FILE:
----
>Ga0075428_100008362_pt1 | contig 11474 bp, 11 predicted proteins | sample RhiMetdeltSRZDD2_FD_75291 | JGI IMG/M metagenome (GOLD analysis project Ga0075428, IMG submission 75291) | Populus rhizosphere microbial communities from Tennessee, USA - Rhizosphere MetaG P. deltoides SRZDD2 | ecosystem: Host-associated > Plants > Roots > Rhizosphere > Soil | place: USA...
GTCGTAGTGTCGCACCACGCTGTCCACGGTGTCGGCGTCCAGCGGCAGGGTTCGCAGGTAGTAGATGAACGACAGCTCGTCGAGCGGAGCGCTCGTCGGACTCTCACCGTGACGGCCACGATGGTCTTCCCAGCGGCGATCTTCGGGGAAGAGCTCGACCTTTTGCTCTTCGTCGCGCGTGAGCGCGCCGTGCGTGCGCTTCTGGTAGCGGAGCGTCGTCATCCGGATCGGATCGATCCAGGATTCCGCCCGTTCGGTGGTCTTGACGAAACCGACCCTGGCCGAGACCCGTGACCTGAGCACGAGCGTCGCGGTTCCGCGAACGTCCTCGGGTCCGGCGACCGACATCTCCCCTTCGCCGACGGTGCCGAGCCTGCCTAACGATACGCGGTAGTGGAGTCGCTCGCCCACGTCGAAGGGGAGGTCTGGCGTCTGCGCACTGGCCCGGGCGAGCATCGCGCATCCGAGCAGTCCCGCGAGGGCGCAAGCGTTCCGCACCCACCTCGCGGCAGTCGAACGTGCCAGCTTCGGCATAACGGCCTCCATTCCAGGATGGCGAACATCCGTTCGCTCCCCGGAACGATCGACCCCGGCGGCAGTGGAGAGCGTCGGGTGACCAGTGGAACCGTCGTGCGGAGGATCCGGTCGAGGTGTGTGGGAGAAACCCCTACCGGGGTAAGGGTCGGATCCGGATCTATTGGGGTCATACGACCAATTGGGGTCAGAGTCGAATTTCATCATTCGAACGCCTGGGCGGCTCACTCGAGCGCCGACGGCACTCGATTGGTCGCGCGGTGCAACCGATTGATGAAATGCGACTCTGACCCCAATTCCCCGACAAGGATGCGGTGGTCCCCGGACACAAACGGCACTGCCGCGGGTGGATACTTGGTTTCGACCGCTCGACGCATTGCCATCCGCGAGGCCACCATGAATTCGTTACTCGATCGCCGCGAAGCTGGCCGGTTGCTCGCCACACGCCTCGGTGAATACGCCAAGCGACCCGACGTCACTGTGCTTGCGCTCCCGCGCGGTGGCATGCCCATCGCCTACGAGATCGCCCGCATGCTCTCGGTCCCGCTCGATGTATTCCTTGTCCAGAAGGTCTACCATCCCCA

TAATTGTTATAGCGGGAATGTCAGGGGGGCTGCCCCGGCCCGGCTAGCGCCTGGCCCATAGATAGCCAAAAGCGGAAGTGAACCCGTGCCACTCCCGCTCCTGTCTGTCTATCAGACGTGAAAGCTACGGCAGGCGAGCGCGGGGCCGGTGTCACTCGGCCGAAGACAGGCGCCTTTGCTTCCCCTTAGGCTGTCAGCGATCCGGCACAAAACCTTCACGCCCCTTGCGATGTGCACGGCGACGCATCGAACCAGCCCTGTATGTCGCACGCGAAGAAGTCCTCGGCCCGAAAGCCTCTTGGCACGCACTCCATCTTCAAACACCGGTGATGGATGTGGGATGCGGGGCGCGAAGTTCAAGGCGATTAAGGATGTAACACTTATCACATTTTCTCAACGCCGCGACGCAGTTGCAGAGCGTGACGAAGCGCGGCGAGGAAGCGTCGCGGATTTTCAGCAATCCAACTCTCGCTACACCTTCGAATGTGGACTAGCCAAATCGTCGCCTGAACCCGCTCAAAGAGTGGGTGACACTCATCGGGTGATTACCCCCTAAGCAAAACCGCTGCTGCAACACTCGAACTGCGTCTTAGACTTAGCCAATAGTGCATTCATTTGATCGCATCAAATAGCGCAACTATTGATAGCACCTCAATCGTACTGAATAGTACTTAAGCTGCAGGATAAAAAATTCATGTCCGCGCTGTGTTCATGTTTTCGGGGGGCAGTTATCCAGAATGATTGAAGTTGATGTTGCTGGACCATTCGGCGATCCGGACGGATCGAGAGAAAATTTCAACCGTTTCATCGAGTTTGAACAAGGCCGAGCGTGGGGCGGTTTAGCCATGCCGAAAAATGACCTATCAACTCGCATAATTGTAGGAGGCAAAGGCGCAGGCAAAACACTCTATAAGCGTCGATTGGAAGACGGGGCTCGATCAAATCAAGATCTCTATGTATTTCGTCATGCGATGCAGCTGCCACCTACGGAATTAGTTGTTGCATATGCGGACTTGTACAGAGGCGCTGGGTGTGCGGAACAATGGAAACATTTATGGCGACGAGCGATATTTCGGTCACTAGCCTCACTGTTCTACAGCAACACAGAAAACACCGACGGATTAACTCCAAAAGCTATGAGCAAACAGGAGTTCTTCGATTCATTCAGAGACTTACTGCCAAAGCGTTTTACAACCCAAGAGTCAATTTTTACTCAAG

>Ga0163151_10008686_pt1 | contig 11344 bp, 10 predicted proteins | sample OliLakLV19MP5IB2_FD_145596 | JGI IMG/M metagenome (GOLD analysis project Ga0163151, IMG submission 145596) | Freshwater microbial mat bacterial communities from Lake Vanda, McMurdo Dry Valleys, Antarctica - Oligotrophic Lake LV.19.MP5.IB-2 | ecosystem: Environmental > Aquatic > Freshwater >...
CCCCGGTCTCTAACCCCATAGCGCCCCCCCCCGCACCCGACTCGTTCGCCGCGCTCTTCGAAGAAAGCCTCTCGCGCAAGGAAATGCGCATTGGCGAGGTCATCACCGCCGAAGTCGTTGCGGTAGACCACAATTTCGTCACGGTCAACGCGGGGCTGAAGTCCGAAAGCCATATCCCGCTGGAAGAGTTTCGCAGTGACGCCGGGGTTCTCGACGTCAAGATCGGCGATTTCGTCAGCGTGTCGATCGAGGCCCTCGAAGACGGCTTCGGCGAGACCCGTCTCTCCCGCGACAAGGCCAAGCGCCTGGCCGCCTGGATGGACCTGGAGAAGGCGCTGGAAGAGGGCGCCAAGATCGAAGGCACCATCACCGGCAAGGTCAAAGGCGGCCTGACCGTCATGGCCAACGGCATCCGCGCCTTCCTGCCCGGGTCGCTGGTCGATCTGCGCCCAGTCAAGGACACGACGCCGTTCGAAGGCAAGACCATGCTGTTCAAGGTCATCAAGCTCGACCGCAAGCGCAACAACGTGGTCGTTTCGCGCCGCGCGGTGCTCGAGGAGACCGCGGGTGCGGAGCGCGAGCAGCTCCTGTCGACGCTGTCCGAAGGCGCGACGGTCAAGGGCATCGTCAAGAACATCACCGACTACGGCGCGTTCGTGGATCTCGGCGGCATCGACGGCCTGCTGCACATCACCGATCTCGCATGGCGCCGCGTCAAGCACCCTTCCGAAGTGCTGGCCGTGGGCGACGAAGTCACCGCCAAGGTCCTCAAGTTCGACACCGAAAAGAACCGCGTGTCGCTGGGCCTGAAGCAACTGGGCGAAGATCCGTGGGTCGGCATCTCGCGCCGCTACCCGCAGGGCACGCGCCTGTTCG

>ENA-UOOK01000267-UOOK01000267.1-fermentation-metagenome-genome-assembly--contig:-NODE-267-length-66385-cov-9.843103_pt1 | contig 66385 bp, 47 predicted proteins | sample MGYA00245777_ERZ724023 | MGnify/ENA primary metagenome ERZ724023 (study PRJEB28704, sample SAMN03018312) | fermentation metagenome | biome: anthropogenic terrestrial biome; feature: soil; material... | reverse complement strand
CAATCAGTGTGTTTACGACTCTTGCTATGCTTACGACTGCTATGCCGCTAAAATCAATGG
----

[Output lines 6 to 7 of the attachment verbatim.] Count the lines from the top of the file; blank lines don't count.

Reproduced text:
>ENA-UOOK01000267-UOOK01000267.1-fermentation-metagenome-genome-assembly--contig:-NODE-267-length-66385-cov-9.843103_pt1 | contig 66385 bp, 47 predicted proteins | sample MGYA00245777_ERZ724023 | MGnify/ENA primary metagenome ERZ724023 (study PRJEB28704, sample SAMN03018312) | fermentation metagenome | biome: anthropogenic terrestrial biome; feature: soil; material... | reverse complement strand
CAATCAGTGTGTTTACGACTCTTGCTATGCTTACGACTGCTATGCCGCTAAAATCAATGG